When President Obama took office, Senate Republicans imposed a new standard.  Just two days after he was sworn in, a group of extreme conservative activists instructed Senator McConnell to treat President Obama’s judicial nominees in an “unprecedented” way, and that is what he did.  For the first time, even noncontroversial district court nominees were subject to filibusters – Leader Reid was at one time forced to file for cloture on 17 of them in a single day because of Republican obstruction, even though none were particularly controversial and many actually had the support of their home state Republican Senators.  Republicans filibustered judicial nominees they ultimately supported.  They stalled Senate action for weeks and months on judicial nominees who they did not oppose and who they ultimately voted to confirm once their filibusters ended.  Senate Republicans kept making up new excuses for filibustering nominees that had nothing to do with the nominees themselves.  They abused the Thurmond Rule to filibuster Judge Robert Bacharach, even though he had been reported almost unanimously and was supported by his two very conservative Republican home state Senators.  It was obstruction for obstruction’s sake.

But the final straw was when Republicans blockaded the D.C. Circuit.  The Senate had confirmed four of President Bush’s nominees to that court, but only one of President Obama’s five nominees.  When Senate Republicans filibustered President Obama’s last three D.C. Circuit nominees in late 2013, they barely even bothered to pretend to find fault with the nominees themselves.  These were mainstream nominees with broad support.  Their only alleged flaw was that they had been nominated by President Obama.  Senate Republicans unilaterally decided that President Obama should not get to make additional nominations to that court, effectively trying to nullify the results of the 2012 election – a prelude to their unprecedented treatment of Chief Judge Merrick Garland.

Compare that to the situation we are in this week.  We are told that we must rubberstamp Judge Gorsuch or the Majority Leader will change the rules. Now, some may remember reports from last year where several Senators promised to blockade any Supreme Court nominations by one of the presidential candidates if that candidate won the election.  Of course, those were Republican Senators talking about Secretary Clinton.  But that proposed blockade is not what is happening here.  The fact is that there is a vacancy on the Supreme Court, and that vacancy should be filled with a qualified, mainstream judge.  I know that a Republican president would probably make a different selection than the one I would make, but I have always been willing to consult with presidents of both parties to find mainstream, consensus nominees.  That is my constitutional obligation as a Senator.

The Gorsuch Nomination

All presidents, including President Trump, are entitled to have their Supreme Court nominees considered on the merits.  And over my 42 years in the Senate, I have evaluated every nominee on the merits.  Although I had concerns that Judge Gorsuch would bring a partisan agenda to the Court, I went into his hearing with an open mind.  I hoped that he could convince me that he was a conservative I could vote for, as I did for Chief Justice Roberts.  I voted for Chief Justice Roberts not because I thought I would always agree with him, but because I was able to take him at his word that he did not have an ideological agenda.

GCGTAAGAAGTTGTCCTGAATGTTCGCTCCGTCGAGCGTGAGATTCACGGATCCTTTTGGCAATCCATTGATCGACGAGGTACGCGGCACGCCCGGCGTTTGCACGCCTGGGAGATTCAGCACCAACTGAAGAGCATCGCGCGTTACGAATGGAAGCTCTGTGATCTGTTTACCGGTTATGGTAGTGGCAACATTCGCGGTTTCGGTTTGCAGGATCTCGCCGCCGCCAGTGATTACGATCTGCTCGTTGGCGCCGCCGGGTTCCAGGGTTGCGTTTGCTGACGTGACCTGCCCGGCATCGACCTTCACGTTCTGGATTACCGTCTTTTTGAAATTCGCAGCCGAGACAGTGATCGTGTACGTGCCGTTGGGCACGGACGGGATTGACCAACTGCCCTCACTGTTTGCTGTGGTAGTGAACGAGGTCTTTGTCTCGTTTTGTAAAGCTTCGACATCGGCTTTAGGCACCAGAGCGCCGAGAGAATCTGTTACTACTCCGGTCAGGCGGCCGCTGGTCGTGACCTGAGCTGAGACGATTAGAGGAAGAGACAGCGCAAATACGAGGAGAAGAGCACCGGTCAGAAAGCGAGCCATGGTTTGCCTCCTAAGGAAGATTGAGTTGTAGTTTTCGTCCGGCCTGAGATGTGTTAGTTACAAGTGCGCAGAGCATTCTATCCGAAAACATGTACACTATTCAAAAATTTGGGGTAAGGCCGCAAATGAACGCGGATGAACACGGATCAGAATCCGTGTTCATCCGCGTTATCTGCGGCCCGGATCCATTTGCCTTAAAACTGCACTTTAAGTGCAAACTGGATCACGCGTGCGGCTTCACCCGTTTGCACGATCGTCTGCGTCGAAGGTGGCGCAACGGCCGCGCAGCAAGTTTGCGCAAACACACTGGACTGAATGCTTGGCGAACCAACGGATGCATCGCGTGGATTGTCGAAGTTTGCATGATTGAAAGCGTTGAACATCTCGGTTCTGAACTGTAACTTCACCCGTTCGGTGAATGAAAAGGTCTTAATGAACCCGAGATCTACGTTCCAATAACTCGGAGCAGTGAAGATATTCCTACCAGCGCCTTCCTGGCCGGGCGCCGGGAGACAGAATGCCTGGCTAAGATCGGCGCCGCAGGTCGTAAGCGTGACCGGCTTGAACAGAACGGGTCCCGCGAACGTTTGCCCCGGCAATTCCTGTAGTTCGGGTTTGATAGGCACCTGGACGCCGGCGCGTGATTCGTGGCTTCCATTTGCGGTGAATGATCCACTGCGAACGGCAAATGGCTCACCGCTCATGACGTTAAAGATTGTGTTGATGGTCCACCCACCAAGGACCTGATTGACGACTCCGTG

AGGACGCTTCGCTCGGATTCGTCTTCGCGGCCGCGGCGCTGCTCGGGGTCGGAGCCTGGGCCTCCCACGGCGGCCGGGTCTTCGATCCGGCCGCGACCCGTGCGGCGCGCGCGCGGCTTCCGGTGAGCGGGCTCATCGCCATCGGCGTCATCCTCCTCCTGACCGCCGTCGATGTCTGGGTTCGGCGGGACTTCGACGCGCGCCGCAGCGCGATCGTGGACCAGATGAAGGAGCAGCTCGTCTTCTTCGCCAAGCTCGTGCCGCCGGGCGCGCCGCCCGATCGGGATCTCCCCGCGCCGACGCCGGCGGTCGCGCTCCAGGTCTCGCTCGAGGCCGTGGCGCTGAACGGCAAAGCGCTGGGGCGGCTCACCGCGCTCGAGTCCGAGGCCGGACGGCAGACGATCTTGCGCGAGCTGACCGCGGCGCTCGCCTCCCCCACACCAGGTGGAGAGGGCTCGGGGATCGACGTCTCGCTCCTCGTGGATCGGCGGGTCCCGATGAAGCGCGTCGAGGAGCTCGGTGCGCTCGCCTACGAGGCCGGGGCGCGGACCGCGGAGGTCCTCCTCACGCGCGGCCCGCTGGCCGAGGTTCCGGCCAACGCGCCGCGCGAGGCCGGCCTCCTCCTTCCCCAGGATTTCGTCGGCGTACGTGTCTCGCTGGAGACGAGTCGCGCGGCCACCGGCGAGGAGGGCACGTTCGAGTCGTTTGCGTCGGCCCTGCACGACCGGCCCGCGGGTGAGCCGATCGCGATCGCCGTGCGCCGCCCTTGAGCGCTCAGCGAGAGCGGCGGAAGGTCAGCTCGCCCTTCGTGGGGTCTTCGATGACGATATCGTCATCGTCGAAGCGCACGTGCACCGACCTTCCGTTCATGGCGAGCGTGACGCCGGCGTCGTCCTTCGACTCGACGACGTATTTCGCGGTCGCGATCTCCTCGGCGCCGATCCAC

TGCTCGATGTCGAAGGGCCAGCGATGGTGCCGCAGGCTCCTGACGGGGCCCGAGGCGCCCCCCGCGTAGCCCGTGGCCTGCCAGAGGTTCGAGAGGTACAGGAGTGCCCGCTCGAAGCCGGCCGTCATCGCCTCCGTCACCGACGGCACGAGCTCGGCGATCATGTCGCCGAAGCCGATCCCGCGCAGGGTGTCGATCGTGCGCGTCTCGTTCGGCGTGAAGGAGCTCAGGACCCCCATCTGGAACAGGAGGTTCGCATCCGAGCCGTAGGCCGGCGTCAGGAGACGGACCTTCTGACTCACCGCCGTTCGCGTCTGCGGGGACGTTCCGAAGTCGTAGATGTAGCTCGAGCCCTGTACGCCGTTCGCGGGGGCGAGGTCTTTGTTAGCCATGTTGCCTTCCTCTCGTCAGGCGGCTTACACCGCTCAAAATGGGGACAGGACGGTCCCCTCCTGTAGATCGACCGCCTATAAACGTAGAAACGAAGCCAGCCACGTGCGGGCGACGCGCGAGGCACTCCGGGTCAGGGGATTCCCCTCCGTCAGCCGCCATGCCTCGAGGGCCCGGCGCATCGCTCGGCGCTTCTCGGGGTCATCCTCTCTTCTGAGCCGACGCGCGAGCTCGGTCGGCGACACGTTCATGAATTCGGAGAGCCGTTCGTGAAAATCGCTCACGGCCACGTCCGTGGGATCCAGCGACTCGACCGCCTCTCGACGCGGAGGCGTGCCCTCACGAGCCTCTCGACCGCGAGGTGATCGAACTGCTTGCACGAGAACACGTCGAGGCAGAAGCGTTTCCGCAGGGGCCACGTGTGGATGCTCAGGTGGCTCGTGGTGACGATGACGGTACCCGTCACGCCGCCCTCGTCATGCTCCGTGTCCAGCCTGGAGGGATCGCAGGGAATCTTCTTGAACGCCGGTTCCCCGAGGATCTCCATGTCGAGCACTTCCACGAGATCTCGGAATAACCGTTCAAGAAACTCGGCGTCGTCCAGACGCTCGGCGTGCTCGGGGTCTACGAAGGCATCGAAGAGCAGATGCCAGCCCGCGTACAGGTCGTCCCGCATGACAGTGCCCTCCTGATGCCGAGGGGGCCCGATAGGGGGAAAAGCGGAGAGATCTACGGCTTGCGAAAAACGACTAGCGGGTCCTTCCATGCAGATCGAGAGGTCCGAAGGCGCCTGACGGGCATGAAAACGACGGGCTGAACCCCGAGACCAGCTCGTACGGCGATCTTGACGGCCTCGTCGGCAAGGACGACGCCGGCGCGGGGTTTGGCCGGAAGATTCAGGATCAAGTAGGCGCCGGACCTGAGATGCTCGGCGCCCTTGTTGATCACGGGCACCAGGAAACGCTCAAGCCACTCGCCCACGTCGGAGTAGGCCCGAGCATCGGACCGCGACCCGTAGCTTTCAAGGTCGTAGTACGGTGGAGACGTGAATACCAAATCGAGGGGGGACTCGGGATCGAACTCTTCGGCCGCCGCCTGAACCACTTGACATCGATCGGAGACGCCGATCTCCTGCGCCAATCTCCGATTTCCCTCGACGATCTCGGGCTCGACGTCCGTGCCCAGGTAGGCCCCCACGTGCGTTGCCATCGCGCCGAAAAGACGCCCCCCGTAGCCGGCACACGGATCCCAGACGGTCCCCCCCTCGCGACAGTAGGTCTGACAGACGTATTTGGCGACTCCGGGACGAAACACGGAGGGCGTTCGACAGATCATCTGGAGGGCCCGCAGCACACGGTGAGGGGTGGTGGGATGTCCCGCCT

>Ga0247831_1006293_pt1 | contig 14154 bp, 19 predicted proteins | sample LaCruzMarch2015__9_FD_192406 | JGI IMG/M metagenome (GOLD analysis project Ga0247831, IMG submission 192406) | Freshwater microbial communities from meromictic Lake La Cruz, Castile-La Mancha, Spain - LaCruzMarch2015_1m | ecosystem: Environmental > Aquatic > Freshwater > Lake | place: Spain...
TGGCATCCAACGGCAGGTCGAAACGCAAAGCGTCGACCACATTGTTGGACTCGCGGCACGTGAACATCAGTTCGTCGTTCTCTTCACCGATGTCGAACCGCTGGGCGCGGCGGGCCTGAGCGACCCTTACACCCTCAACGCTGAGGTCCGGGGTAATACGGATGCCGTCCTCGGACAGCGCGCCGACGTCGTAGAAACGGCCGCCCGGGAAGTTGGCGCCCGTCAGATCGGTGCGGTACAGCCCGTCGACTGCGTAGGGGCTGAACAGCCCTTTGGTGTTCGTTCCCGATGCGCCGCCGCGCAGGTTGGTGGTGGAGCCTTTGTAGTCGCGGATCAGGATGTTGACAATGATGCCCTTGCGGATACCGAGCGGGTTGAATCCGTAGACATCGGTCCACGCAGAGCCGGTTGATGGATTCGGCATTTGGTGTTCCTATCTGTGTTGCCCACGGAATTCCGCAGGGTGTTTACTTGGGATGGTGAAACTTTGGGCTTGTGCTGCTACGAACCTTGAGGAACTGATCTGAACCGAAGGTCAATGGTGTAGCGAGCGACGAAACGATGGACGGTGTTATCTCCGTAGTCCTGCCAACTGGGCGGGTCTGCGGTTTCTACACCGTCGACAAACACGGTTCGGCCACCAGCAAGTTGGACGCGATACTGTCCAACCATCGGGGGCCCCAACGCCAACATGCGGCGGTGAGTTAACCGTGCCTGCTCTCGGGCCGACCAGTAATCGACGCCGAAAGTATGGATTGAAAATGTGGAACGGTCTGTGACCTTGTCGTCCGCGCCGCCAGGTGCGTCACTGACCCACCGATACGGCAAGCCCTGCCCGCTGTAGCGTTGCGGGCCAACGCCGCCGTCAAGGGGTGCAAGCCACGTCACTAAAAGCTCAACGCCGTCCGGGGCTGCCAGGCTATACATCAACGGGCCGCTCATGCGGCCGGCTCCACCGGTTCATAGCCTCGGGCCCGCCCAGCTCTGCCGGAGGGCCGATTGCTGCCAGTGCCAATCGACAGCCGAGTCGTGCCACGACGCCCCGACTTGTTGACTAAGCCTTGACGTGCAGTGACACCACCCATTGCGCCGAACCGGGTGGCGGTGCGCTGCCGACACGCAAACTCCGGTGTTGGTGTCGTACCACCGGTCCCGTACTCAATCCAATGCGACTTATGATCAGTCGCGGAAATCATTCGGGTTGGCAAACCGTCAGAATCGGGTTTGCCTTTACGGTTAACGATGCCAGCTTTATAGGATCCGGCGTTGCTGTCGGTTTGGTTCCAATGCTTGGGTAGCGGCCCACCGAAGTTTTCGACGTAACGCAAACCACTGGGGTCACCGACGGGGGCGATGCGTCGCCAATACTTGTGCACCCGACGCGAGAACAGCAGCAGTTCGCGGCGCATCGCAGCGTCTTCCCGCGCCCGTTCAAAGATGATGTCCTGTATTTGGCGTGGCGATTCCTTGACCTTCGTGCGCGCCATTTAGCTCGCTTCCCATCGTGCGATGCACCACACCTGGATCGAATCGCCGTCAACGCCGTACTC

It is no secret that Judge Gorsuch is very conservative – that much was evident in 2006 when he was confirmed to the Tenth Circuit.  Back then, Judge Gorsuch did not have a judicial record, but he gave answers that were reassuring.  He discussed the importance of following precedent, and of judicial restraint and deference to Congress.  He said, “Precedent is to be respected and honored.  It is not something to be diminished or demeaned.  It is something you should try to uphold wherever you can, with the objective being, follow the law as written and not replace it with my own preferences, or anyone else’s.”  He explained that judges should not be ideologues who disregard precedent “to effect [their] own personal views, [their] politics, [their] personal preferences.”  I wish that judge were before us today, but he is not.

Judge Gorsuch has a fine resume.  I do not take issue with his qualifications on paper.  My concern is that he has not lived up to his own standard.  I am concerned that his personal views, and his politics, have permeated through his judicial philosophy – and that in fact is the reason why his nomination is before us today.

To know what kind of justice Judge Gorsuch would be, we have to understand why he was chosen.  President Trump made clear from the very beginning that he had a litmus test: anyone he nominated to the Supreme Court would “automatically” overturn Roe v. Wade.  Then-candidate Trump proceeded to outsource the selection process to far right interest groups.  The leader of that unprecedented vetting admitted that they were not driven by “Who’s a really smart lawyer who’s been really accomplished?” but by a search for someone “who understands these things like we do.”  Let us be clear, these are not groups that support independent judges who act with restraint.  These groups search for nominees who will skew the courts; who will call to reject precedent; and who will further their partisan agenda.  If these groups sought a mainstream, widely-respected and independent jurist, they would have been as supportive of Chief Judge Merrick Garland.  Instead, they funneled money to push Senate Republicans to hold Chief Judge Garland’s nomination hostage.